Objective: To examine the association between the increase in body mass index (BMI) and socioeconomic factors (eg, income level, % below poverty line, unemployment rates and persons receiving food stamps) in Mississippi, Alabama, Louisiana, Tennessee and Colorado.
Design: Data from Behavioral Risk Factor Surveillance System, United States Department of Agriculture and the United States Department of Labor/Bureau of Labor were obtained and analyzed for the years 1995-2008.
Results: Results from this study showed a strong association between obesity and the tested variables (R2 = .767). Factors more closely related with obesity were: income below poverty level; receipt of food stamps; unemployment; and general income level. The coefficient of determination for these variables were 0.438, 0.427, 0.103 and 0.018, respectively. The highest rate of obesity was found in Mississippi (26.5% +/- 4.13%) followed by Alabama (25.18% +/- 4.41%), while Colorado had the lowest rate of obesity (15.4% +/- 2.63%). By ethnicity, African Americans had the highest rate of obesity (32.64 +/- 5.99%).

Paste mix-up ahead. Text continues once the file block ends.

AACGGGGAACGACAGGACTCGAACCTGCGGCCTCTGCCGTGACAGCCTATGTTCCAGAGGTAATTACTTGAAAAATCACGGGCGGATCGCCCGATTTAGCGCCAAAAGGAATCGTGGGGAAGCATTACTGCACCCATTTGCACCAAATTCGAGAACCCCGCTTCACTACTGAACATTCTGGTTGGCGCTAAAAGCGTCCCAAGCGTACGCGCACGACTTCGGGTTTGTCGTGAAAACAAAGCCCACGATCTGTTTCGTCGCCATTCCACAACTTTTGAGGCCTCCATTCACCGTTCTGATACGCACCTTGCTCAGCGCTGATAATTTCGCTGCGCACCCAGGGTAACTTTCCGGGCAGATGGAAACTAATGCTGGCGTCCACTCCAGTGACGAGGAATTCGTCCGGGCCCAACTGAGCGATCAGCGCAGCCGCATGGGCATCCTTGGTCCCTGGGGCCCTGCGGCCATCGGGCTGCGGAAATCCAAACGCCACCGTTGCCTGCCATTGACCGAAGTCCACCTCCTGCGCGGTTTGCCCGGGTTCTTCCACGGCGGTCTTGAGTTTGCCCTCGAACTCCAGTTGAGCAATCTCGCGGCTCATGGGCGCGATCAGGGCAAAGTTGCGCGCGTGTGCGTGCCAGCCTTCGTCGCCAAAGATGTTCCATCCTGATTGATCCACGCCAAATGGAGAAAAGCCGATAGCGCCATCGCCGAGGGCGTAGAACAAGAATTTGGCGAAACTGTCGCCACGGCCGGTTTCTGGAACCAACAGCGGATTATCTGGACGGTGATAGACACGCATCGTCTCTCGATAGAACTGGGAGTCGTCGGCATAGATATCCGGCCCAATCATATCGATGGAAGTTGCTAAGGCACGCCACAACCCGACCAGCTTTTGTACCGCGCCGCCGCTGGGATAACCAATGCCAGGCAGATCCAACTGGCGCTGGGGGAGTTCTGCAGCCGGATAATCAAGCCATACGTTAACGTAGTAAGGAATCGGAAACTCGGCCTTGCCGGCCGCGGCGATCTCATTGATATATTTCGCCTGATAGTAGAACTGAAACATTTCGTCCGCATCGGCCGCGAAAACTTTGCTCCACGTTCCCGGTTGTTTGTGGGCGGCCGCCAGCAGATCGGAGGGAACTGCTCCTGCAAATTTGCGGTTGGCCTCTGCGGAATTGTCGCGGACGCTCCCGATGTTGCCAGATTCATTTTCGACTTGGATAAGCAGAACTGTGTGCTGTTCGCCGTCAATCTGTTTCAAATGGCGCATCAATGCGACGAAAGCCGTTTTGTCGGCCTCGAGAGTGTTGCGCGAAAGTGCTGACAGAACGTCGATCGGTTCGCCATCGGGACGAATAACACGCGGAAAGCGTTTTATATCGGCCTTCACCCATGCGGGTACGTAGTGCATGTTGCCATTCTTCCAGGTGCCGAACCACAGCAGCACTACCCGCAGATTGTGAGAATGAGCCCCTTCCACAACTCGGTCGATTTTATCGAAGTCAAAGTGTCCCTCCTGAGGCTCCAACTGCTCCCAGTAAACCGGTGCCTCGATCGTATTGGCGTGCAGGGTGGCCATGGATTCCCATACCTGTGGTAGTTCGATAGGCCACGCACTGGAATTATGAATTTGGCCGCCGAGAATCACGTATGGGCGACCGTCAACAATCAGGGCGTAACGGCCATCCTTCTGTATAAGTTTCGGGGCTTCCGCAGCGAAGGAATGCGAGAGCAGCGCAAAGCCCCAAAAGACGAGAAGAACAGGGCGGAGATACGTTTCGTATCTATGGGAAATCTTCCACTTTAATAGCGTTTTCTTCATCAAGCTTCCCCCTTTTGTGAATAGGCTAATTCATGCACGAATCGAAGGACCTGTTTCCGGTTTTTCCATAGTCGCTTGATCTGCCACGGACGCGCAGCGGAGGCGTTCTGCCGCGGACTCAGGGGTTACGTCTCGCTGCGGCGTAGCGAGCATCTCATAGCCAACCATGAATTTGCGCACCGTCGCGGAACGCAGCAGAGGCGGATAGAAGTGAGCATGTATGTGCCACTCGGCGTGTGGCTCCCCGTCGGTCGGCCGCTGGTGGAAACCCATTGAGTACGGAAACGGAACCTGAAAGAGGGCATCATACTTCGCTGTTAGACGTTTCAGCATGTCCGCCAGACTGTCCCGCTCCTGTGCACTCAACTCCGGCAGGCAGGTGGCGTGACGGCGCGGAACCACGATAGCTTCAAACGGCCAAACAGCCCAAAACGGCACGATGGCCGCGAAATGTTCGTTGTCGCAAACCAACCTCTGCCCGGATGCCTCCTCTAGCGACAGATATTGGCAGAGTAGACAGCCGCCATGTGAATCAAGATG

Conclusion: We found a significant effect of consumption of low-quality food, due to economic factors, on increased BMI. Besides physical activity, the quality and the quantity of food are important factors that contribute to obesity rates.